A report released by MarketsandMarkets shows that the COVID-19 outbreak and its impact will make consumers more conscious in their spending choices.
The size of the global plant-based meat industry is predicted to grow from $3.6 billion in 2020 to $4.2 billion by 2021 according to a new report by market research firm MarketsandMarkets. The report points out that lessons learned during the COVID-19 pandemic will prove beneficial for the plant-based meat industry as a whole, which it predicts will register a compounded annual growth rate of 17 percent during the forecast period. “The fear of an increasing number of animal-borne illnesses such as COVID-19 among consumers, rising vegan population, and consumer awareness regarding nutritional benefits offered by plant-based sources of meat are the factors that are projected to drive the growth of the plant-based meat industry,” the report states.
According to the report, the strongest paradigm shift in the forecast period will occur in North America, where key players such as Beyond Meat (which debuted at more than 4,200 Starbucks locations across China this week) and Impossible Foods (which raised $500 million in investment capital in March) continue to thrive. Both companies, along with other players in the space such as Gardein and The Meatless Farm, are predicted to gain market share as animal meat supplies run dry.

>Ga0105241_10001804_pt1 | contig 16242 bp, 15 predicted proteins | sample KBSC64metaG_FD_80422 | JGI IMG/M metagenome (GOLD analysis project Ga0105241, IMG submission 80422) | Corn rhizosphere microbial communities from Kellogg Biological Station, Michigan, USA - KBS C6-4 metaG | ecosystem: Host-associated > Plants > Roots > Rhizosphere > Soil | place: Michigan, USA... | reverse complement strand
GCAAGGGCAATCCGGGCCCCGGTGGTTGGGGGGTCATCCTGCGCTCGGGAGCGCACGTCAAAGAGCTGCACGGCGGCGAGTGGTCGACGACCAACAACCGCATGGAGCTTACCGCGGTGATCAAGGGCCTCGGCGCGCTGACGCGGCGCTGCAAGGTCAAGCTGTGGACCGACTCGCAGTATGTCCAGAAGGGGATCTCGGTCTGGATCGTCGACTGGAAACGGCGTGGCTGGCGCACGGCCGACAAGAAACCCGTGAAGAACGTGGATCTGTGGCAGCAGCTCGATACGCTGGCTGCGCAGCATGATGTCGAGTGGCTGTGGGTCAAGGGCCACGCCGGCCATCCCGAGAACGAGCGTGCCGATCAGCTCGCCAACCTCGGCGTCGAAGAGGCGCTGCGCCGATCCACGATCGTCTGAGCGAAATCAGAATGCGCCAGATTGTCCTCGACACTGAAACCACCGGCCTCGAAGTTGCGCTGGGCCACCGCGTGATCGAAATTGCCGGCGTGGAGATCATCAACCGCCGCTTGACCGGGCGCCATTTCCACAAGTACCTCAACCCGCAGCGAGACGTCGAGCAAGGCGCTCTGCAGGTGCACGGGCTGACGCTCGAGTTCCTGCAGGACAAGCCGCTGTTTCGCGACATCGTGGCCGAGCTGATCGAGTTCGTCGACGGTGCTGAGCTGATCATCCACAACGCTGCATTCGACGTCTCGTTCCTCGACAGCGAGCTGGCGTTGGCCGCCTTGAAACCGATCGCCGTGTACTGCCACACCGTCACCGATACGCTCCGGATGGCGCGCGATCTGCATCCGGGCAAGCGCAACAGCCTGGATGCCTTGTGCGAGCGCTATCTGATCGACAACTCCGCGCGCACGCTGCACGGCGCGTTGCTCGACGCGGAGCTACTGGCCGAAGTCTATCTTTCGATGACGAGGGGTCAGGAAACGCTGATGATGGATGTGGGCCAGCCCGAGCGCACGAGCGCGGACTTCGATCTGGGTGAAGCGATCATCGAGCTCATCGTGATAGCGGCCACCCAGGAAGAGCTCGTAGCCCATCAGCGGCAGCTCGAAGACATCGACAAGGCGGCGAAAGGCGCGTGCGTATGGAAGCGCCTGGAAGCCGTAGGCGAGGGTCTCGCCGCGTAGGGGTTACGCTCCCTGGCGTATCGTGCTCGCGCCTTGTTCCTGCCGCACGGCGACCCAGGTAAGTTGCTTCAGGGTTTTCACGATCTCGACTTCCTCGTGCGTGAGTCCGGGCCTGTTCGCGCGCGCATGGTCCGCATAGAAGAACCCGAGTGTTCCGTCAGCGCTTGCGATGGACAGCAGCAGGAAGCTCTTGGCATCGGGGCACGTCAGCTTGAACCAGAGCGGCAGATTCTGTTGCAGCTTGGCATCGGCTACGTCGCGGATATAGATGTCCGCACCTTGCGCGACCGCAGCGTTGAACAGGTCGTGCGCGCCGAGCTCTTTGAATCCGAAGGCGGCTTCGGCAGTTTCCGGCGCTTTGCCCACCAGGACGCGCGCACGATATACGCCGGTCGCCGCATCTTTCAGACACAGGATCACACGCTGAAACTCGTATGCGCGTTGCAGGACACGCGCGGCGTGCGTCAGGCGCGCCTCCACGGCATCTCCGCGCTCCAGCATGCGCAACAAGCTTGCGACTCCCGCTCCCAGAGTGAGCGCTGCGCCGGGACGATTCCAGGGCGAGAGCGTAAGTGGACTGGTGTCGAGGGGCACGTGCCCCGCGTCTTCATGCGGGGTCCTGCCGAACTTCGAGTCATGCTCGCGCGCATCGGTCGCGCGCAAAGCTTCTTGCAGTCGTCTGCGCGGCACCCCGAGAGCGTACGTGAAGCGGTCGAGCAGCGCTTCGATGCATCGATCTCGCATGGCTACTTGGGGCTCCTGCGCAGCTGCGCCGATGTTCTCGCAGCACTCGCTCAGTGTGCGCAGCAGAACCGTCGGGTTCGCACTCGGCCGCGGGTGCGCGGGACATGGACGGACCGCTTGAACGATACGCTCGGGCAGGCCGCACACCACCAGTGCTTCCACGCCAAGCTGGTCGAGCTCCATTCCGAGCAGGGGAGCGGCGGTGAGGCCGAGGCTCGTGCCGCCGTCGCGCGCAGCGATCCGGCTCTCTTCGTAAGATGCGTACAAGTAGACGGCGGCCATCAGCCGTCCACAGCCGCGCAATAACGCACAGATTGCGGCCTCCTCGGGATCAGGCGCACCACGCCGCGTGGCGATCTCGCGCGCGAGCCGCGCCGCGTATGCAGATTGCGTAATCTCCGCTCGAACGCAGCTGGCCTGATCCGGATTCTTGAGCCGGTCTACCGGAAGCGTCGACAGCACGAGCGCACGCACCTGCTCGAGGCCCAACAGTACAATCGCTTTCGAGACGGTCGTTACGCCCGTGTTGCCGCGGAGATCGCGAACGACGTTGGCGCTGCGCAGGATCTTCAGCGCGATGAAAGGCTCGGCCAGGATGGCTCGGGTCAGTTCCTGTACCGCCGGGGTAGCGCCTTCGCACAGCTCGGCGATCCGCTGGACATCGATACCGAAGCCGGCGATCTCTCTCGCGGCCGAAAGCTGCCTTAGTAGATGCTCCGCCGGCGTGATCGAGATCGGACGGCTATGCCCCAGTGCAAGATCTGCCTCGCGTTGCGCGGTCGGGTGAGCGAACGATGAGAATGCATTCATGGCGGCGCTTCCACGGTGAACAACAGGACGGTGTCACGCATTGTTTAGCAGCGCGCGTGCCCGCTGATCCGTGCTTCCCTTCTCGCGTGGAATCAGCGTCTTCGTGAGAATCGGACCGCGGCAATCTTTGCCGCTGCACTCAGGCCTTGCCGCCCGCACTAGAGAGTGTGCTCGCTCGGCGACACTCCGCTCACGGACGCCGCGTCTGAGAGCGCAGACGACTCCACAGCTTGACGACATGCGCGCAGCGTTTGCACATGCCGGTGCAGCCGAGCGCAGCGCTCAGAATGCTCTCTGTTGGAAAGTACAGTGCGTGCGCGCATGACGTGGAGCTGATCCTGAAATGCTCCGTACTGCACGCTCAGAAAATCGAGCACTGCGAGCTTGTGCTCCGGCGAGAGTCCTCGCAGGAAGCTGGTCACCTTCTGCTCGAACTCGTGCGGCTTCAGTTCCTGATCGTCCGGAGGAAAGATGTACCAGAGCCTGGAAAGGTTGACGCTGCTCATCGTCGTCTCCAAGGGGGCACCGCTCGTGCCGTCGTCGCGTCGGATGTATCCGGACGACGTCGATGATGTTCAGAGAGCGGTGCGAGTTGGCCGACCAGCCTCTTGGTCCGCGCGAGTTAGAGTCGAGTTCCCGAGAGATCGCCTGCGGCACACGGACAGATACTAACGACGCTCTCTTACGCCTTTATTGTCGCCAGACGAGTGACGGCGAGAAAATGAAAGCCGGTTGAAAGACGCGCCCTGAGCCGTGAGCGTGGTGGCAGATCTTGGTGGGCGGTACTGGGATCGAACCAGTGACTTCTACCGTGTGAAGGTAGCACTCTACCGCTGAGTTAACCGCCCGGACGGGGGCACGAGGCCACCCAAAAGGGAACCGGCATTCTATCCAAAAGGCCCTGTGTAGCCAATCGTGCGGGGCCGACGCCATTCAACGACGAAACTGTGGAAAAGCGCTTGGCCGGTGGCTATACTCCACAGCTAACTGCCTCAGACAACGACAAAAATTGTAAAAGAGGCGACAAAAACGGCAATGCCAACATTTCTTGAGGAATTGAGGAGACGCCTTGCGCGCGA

Meanwhile, COVID-19 is spreading amongst workers in the meat industry, who often work shoulder-to-shoulder to keep up with ever-increasing slaughter speeds. This week, Tyson Foods closed its largest pig slaughterhouse in Waterloo, IA after nearly 200 workers tested positive for COVID-19. Other meat industry giants have also shuttered facilities, including Smithfield, Cargill, National Beef, and JBS. “The closure of this facility, combined with a growing list of other meat plants that have shuttered across our industry, is pushing our country perilously close to the edge in terms of our meat supply,” Smithfield CEO Kenneth Sullivan said when the company shuttered its Sioux Falls, SD pork plant in mid-April.
Original source: https://vegnews.com